Does all of かばのポポ mean 'Hippo'? Or is this " 'Popo' the Hippo"


I’m reading the free Kindle sample to the children’s book ポポくんのかきごおり which has an old fashioned shaved ice カキ氷 machine on the cover, something of interest these past few hot days.


Does かばのポポ mean '‘Hippopotamus’ or is this like a name, ‘ポポ the hippo’?
If this is the name construction, does it work for other animals? 狐のレイナード?Reynard the fox?

This is my first original forum post, I wish I knew how to check the formatting before releasing into the wild…


It’s the latter: Popo, the Hippo. :hippopotamus: :slight_smile:

河馬 【かば】 (n) hippopotamus

Notice the の as it makes it easier to separate the name from the noun. But, also as @Racing-Boat noted, the name itself is in katakana, while the word hippo is in hiragana.

As a sidenote, about DeepL. I’d rather go to a dictionary for inquires like this. It’s easy to search both the English word and Kaba on Jisho, to find the Japanese word, along with related words.


This is called an appositive の.

You can do the same thing with more mundane words.

ともだちのマイク my friend Mike
弁護士の山田さん the lawyer Mr. Yamada


I wasn’t aware of DeepL, thank you.

I’ve never heard popo used as an abbreviation for hippo. Can’t say I’ve heard ヒッポポタムス used either, just 河馬 as it’s an easier word for sure.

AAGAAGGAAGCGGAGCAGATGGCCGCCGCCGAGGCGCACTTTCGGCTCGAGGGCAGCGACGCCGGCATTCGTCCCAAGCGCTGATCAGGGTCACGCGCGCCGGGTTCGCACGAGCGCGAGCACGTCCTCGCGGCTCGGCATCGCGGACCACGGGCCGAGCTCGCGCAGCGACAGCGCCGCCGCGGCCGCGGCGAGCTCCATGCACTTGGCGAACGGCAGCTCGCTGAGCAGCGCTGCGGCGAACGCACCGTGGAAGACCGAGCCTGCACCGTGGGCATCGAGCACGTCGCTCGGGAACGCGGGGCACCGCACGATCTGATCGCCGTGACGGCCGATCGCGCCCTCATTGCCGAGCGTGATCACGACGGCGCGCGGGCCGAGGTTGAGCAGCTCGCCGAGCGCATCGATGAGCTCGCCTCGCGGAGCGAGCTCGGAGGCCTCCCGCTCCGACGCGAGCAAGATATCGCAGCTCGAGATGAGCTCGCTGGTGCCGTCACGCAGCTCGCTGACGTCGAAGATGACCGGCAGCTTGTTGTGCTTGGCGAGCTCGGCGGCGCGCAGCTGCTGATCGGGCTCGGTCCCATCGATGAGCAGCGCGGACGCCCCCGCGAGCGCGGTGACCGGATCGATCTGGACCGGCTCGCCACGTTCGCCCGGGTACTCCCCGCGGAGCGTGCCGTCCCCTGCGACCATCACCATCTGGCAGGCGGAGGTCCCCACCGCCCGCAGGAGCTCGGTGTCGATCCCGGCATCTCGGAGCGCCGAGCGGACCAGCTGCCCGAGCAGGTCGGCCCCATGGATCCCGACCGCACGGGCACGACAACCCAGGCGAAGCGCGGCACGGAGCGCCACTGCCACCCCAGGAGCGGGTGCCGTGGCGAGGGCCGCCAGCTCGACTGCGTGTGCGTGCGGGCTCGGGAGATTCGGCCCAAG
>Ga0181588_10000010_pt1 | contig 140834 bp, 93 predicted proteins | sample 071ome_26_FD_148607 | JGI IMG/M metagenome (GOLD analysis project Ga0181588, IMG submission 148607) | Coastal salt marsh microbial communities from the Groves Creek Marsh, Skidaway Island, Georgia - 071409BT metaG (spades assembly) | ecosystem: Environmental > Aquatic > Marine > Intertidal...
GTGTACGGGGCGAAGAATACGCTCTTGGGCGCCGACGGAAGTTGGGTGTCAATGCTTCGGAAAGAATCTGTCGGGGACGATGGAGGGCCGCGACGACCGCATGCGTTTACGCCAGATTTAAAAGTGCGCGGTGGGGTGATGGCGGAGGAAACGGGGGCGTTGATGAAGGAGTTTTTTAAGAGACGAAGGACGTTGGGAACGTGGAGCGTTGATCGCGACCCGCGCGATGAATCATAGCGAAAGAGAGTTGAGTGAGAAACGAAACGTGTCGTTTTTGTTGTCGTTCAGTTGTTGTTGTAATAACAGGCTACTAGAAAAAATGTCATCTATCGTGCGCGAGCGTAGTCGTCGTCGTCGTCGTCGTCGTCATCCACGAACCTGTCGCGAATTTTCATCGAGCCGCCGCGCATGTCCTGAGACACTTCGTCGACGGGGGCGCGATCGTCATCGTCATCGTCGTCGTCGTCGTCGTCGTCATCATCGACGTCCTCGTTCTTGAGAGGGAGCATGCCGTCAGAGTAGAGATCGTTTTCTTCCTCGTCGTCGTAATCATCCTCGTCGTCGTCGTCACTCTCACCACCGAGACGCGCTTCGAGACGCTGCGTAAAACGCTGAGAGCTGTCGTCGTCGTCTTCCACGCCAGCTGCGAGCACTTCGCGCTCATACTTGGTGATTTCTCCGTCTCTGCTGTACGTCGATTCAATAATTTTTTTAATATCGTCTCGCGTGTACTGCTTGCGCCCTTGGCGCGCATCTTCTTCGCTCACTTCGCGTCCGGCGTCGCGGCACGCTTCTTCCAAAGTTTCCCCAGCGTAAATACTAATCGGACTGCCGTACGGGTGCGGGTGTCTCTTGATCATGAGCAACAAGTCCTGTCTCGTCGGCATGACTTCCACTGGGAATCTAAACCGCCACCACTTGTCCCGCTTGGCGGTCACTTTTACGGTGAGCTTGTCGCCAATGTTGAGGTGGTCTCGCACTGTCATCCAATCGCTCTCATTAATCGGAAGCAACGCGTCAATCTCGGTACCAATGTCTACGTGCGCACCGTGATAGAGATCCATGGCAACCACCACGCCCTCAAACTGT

It could be a word play as you say though, though that’s present in the English word. Popo also seems to have some unrelated meanings/associations in Japanese.

Well, I mean, wordplay maybe, but also kids name things like that. “Kitty” the cat, “Doggy” the dog, etc.


That’s what I was thinking. Foxy the Fox, because I did a title search and found plenty of children’s books with ポポ in the title and a hippo on the cover. What made me unsure though was when I put it かばinto Google translate it came back with ‘hippopotamus’ but when I put in カバのポポ it still came back with ‘hippopotamus’. The google AI probably ran into the same situation I was :joy:

To be fair, there’s no guarantee that a machine translator will pick up on the wordplay either. Dictionaries at least let you see multiple definitions for words you don’t know, whereas machine translators have to pick one translation and are often inaccurate or incorrect.